A palatable meal in the case of a web response is generally html. If the processors are called into play, instead of grilling or frying the ingredients in preparation for the response, they execute any related or embedded code logic, which is responsible for generating html dynamically. However, once the response has been sent, the web server doesn't know what happened to it or care. Like the waiter, it sits back on its chair, and waits for the next request. It has no persistent connection with the client.

Where Javascript Fits In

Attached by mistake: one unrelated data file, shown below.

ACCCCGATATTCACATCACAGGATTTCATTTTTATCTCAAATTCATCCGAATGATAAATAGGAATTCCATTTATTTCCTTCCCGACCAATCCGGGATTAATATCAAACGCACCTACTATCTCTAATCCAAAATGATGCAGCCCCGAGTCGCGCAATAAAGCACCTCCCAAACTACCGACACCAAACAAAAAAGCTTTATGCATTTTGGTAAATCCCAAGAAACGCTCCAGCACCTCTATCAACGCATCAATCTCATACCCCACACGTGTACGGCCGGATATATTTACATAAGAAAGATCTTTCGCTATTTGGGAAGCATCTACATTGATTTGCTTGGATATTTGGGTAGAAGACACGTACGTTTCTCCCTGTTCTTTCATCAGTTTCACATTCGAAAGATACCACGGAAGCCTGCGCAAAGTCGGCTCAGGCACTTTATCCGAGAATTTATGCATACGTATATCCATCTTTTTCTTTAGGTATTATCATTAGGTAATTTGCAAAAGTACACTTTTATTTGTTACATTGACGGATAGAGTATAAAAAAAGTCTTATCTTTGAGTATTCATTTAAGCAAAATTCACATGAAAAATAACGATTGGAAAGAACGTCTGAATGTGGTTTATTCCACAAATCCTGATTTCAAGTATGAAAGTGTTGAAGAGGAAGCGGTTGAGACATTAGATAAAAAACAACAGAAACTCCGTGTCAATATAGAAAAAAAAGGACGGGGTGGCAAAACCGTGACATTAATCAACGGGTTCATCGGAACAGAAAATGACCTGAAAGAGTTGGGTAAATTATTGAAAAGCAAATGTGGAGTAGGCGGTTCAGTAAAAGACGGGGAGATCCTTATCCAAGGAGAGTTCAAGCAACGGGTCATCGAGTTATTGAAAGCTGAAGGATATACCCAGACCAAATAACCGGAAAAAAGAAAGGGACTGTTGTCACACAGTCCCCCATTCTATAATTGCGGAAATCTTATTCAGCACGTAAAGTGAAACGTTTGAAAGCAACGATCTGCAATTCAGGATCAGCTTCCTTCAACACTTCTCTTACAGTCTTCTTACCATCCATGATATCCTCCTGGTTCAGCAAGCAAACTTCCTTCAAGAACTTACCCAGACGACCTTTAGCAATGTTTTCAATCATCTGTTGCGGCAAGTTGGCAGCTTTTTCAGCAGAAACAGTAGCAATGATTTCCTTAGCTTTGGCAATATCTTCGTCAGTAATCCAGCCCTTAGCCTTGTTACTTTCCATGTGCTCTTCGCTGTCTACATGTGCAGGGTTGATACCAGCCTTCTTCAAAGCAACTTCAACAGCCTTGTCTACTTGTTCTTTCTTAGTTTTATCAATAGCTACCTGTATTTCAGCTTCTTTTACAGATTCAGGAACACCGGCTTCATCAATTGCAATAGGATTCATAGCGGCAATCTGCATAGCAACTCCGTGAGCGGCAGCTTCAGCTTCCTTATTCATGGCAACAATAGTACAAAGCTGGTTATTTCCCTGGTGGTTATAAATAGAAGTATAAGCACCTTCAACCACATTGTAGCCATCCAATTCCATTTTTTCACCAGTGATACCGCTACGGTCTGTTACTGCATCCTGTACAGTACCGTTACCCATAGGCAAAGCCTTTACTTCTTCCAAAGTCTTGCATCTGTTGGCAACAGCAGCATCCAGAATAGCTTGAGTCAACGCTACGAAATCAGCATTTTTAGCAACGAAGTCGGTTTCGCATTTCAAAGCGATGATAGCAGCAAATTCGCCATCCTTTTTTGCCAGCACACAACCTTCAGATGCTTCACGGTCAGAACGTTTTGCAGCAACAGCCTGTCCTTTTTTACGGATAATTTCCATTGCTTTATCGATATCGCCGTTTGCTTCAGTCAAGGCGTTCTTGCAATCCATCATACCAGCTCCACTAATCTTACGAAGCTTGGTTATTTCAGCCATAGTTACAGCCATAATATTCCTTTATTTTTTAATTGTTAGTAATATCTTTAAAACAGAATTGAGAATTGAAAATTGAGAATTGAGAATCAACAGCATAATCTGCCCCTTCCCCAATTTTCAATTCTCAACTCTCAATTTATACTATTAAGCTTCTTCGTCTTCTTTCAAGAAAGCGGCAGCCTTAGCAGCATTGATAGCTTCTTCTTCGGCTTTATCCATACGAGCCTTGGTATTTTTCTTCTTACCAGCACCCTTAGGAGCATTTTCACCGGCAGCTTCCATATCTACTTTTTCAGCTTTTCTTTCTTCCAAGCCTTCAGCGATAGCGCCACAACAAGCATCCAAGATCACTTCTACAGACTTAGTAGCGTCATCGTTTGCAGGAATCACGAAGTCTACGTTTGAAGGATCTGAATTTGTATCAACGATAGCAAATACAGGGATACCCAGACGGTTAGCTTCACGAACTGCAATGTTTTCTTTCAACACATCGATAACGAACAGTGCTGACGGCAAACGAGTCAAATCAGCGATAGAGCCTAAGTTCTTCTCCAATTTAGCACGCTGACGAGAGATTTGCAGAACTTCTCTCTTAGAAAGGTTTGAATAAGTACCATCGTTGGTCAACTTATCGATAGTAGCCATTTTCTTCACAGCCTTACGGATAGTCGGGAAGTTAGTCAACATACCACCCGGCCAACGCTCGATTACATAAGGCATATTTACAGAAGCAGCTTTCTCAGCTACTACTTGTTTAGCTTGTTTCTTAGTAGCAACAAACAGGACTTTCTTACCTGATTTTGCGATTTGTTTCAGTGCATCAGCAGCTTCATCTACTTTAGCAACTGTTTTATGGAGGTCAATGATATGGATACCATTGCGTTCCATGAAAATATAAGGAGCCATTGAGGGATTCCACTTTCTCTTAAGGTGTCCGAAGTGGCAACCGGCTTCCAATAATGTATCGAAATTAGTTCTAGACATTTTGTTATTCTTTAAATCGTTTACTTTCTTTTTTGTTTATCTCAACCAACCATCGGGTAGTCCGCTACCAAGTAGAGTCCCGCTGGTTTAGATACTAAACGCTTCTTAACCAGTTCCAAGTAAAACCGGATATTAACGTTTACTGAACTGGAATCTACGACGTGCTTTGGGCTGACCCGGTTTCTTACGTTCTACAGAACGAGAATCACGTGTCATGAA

Javascript, when associated with ASP.NET (or any other server-side technology) generated web pages is a client-side scripting technology. It means nothing whatsoever to the web server. Browsers contain Javascript interpreters, which are responsible for executing javascript code. Javascript code can only be run within the context of the browser, and in this context, it runs as a result of events that take place when the user interacts with the web page in the browser. This fact is important. It means that if no events take place, Javascript is nothing more than embedded strings of text within the page. What is also important to understand is that it is only the user who can cause events within the page to fire. The web server cannot. It has sent the page to the user, and gone back to its chair to wait for the next request.